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Craft Design

Subverted Consumer Goods Become Wearable New Apparel

April 1, 2019

Laura Staugaitis

During the weekday, Nicole McLaughlin works as a graphic designer at Reebok. But after hours her relationship to branded apparel and personal accessories takes a different creative turn. McLaughlin uses a wide variety of recognizable consumer goods to form totally new products. Often focusing on footwear, McLaughlin has formed slip-ons out of tennis balls and Levi’s waistband patches, and sandals from eBay packaging tape and IKEA bag handles. Additional creations range from an umbrella of The North Face puffy coats to foldable chairs comprised of athlete’s Gatorade bottles and foam sports fan hands.

The artist chops up and subverts the original functionality of these recognizable products and brands, but also is always careful to maintain—and often repeat—visible logos while she gives each item a new meaning and use. McLaughlin documents her creations in a closely cropped, plain manner that calls to mind images cataloged for an anthropological study. You can see more of her fashion interventions on Instagram, and keep an eye on her online store for functional pieces, all of which are currently sold out.

 

 



Design

R2-D2 Appears to Sit on a German Hillside Thanks to a University Observatory’s Star Wars-Inspired Makeover

April 1, 2019

Laura Staugaitis

Sci-fi superfan Hubert Zitt has given the Zweibrücken Observatory of the Natural Science Association a pop culture-inspired makeover. The paint job, completed in fall 2018, replicates R2-D2’s signature blue and white markings on the already perfectly droid-shaped building. The observatory has become a destination for Star Wars fans who trek up the hill—sometimes in costume—to pay homage and take a photo with the larger than life R2-D2. Zitt, a sci-fi enthusiast, is known for his writing and lecturing on Star Trek in addition to his 20 year professorship in computer science and engineering at the University of Applied Sciences in Zweibrücken. (via My Modern Met)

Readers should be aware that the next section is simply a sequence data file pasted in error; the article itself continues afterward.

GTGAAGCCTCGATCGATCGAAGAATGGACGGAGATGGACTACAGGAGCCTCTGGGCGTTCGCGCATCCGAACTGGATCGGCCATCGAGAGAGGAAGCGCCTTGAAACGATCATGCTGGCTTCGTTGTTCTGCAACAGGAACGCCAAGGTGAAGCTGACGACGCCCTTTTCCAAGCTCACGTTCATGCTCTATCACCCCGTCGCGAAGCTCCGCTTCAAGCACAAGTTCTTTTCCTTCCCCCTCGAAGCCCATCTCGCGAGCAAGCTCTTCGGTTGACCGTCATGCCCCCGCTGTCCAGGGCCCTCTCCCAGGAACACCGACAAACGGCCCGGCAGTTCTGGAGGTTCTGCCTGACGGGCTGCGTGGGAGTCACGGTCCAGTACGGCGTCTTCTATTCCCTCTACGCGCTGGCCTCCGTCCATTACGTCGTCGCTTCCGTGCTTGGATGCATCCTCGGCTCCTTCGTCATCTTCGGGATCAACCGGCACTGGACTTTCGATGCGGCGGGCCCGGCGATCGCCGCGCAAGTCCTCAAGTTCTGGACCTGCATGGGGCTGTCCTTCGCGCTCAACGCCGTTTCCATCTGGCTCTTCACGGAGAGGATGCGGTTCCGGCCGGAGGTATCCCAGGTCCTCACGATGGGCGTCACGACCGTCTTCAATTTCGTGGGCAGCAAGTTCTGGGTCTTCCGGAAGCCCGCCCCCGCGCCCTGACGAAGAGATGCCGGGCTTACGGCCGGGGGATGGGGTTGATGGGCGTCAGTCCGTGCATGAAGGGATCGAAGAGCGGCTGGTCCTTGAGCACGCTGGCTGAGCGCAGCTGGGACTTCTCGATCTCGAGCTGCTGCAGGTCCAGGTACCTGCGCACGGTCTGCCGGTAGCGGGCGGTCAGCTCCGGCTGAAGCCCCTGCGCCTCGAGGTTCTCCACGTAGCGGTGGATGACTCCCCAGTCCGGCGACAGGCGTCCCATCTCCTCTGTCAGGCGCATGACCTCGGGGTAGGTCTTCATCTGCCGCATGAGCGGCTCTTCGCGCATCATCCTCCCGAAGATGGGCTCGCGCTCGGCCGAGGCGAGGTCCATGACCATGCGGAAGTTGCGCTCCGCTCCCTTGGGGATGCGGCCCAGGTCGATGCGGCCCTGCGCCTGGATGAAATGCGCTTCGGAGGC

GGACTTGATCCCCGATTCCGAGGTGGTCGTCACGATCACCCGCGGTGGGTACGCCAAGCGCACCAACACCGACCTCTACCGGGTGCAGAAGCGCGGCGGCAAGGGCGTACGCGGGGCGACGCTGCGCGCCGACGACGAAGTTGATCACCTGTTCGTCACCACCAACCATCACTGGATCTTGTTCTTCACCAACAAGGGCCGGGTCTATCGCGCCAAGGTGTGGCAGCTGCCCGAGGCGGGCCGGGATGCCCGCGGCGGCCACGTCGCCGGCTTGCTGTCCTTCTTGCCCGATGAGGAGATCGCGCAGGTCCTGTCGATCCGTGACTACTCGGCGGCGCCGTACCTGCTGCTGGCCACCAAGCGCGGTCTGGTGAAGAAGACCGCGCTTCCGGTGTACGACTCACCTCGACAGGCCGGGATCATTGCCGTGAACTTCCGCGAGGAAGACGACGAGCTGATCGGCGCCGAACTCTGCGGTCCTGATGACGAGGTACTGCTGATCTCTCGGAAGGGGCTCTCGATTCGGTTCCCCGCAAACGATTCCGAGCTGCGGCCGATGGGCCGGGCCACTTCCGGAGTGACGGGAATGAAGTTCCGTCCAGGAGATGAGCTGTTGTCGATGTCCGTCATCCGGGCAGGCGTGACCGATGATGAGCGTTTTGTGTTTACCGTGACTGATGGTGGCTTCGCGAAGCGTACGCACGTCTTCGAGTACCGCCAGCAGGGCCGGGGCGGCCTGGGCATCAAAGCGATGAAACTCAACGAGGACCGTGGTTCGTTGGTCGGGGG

Photography

The View From Down Under: “Under-Cats” Celebrates Cats at a New Angle

March 20, 2019

Laura Staugaitis

Felines at the International Cat Show in Kaunas, Lithuania were already ready for their closeup, but they might not have been expecting these glass-bottomed glamour shots. Photographer Andrius Burba began shooting at this unique angle in 2015 with cats on a black background. In the intervening years he has documented dogs, rabbits, bicycles, and even horses. The most recent iteration swaps out the black backdrops for bright colors. Burba explains to Colossal that he places each subject on a glass surface (though we’d hazard a guess the horses stood on a sturdier material) and shoots from below, with the backdrop placed above the animal. The resulting photographs show the unique fur, eyes, and personalities of each cat, as they strike poses that convey curiosity, boredom, or annoyance. You can see the full collection from Under-Cats on the Underlook website. Underlook also shares updates on Instagram and Facebook, and offers merch in their online store. (via Design You Trust)

 

 

 



Design

Japanese Monster Figurines Apologize For Their Destruction at Press Conference Podiums

March 15, 2019

Johnny Waldman

The art of the apology – it’s an integral part of Japanese culture that helps maintain balance and harmony in society. Combining that with kaiju figurines is this brilliant little set of toys that feature the likes of Godzilla and Mechagodzilla apologizing at a press conference, head hanging solemnly, for the destruction they’ve caused.

The toys were released back in 2016 as part of a promotion campaign for the Shin-Godzilla movie. They were sold as gachapon and retailed for 300 yen each.

They included Godzilla apologizing for destructive vandalism (破壊行為), Mechagodzilla for imitation and copyright infringement (模倣行為) and King Gidra for aggressive invasion (侵略行為). The toys have since been taken off the primary market but for those willing to pay up, they’re available on the secondary market, albeit at a 500+% markup. (Syndicated from Spoon & Tamago)

 

 



Animation

The Secret Lives of Objects Revealed in Juan Pablo Zaramella’s Trailer for Así son las cosas